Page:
There is a legacy of some 5,800 listed buildings in Bradford. Over a third of all houses were built before 1919, above the English average of 21.5 per cent. Sixty per cent of homes in the private rented sector in Bradford do not meet the government’s ‘Decent Homes’ standard.

Almost a quarter of all young people in Bradford (up to the age of 24) live in overcrowded households. Overcrowding affects mainly families with children, in the City Central area. More than one in five people in Bradford (21.2 per cent) is aged 16-29 years old (compared with the national average of 18.9 per cent). Youth unemployment is a particular concern.

Nearly one in three are unemployed in Bradford and the situation is worse for people with no qualifications, of whom 63 per cent are out of work. Almost one in five (18 per cent) people in Bradford have no qualifications (compared to 13 per cent for Yorkshire and the Humber and 12 per cent for England). Almost a third of people working in Bradford (31 per cent) are employed in the public sector (compared to a national average of 27 per cent).

The average full time weekly earning in Bradford is £422.50 (9 per cent below the regional average and 16 per cent below the national average).

IPPR analysis shows that England faces a shortfall of 750,000 homes by 2025. IPPR says 250,000 new homes need to be built every year to close this gap, but the latest figures show construction of new homes fell to around 100,000 in the 12 months to September 2011, the lowest level since the First World War.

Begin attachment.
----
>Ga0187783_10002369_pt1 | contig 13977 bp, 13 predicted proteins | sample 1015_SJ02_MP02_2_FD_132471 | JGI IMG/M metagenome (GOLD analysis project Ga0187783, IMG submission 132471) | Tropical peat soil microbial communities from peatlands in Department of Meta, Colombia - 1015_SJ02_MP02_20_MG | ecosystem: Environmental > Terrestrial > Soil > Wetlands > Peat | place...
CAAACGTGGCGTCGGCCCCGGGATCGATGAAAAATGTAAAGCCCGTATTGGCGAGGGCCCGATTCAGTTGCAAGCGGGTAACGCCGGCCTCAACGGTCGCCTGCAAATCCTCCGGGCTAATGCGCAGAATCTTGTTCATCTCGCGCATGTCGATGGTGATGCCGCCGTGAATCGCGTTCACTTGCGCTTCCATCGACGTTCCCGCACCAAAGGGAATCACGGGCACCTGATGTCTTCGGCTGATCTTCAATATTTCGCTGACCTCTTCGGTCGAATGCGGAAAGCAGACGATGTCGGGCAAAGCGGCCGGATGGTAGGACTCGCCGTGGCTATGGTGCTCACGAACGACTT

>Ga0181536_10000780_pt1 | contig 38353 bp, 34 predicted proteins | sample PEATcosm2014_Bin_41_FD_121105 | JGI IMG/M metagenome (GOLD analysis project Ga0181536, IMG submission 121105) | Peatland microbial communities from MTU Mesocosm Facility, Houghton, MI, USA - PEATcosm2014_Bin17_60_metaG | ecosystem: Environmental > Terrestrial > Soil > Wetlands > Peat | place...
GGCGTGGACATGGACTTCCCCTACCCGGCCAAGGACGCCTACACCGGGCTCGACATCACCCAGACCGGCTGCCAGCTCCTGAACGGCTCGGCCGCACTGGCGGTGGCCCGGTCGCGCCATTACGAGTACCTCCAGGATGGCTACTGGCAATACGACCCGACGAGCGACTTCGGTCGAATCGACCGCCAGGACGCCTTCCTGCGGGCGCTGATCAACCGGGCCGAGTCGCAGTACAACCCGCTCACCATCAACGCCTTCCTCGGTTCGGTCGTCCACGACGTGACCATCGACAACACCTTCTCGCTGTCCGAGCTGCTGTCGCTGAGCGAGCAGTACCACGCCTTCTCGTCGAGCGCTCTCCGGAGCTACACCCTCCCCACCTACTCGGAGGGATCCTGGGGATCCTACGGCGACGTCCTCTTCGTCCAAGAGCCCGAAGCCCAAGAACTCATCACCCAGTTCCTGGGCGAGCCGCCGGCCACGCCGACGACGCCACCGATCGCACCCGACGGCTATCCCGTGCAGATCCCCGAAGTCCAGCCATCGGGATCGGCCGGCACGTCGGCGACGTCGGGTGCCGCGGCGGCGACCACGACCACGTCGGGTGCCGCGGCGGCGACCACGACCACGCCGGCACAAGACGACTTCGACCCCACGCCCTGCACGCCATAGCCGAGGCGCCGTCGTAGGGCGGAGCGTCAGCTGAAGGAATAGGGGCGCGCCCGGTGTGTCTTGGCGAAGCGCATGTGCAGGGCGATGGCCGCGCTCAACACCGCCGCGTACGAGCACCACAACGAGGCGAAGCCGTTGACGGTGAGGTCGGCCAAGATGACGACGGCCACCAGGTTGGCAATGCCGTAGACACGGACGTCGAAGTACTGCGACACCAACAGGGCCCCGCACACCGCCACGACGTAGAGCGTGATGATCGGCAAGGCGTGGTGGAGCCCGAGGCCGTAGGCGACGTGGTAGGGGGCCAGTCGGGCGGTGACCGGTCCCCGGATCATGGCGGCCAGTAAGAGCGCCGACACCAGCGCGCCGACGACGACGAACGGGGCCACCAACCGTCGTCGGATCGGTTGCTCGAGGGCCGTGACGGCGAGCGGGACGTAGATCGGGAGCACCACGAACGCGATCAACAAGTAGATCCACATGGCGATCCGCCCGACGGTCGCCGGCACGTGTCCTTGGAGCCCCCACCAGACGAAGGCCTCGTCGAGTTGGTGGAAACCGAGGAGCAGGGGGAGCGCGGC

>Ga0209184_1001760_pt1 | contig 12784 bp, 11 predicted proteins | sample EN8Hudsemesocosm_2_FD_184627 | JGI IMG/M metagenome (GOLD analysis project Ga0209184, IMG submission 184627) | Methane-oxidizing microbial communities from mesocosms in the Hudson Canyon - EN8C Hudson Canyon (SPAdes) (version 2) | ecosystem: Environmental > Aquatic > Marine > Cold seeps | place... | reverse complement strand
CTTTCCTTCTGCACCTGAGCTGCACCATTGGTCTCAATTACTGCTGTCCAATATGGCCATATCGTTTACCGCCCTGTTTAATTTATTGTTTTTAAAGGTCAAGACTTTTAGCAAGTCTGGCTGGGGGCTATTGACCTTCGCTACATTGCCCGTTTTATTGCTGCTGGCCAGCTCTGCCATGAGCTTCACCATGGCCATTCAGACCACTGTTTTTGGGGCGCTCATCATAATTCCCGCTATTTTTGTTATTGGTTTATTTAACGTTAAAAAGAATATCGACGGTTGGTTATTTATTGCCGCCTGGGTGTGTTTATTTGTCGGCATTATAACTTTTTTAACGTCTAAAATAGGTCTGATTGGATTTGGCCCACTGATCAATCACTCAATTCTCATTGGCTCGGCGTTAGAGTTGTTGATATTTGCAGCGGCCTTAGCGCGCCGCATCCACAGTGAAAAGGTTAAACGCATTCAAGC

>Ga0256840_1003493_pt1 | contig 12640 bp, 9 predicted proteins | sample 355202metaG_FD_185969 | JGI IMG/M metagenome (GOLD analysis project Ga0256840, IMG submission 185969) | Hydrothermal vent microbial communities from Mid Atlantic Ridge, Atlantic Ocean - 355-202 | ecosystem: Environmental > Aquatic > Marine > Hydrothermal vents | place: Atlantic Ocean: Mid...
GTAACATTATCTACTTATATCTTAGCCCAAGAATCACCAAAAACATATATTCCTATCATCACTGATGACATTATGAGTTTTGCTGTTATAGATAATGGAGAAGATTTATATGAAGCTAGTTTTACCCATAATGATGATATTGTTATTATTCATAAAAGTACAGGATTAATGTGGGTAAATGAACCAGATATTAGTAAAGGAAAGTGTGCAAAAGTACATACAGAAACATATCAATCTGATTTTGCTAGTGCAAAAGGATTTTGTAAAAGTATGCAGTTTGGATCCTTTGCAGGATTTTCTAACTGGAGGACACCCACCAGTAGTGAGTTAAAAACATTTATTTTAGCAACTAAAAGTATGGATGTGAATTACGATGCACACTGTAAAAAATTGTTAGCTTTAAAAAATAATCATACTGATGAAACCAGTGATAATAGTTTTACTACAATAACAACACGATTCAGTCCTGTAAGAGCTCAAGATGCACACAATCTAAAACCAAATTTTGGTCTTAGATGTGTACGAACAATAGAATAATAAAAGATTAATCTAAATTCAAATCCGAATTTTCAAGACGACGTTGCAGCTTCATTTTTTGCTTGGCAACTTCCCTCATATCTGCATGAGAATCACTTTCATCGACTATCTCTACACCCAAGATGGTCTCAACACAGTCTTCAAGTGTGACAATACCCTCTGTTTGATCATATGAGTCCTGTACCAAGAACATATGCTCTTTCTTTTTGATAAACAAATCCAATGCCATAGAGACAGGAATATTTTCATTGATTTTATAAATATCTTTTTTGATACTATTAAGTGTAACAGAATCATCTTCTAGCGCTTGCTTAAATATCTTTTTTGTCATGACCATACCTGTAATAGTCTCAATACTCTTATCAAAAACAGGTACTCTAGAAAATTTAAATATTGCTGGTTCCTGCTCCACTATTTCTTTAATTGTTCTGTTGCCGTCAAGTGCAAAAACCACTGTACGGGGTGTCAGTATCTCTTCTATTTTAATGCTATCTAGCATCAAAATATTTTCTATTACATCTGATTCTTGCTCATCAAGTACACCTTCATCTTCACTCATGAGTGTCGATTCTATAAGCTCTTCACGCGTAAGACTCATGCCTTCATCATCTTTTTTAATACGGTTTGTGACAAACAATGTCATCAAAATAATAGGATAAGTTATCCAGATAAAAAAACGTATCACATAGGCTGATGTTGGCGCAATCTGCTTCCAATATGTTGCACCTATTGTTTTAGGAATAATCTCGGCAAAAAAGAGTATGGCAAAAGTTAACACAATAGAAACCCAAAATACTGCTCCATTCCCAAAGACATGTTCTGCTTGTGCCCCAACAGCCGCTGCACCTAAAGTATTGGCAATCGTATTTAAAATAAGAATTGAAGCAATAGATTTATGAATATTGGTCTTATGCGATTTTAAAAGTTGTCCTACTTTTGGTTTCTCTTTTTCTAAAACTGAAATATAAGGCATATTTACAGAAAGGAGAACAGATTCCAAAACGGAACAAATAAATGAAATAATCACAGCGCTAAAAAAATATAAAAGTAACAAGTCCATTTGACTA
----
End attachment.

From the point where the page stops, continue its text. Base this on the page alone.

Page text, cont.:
IPPR’s new report –Alike in dignity? Housing in Bradford – is available in advance on request from the IPPR press office and will be available to download from: http://bit.ly/IPPR9070

IPPR’s other new report –Affordable capital? Housing in London is also available in advance on request from the IPPR press office and will be available to download from:http://bit.ly/IPPR9064

Contacts:

Tim Finch: 07595 920 899 / t.finch@ippr.org">t.finch@ippr.org

Tamsin Crimmens, 07800 742 262, t.crimmens@ippr.org">t.crimmens@ippr.org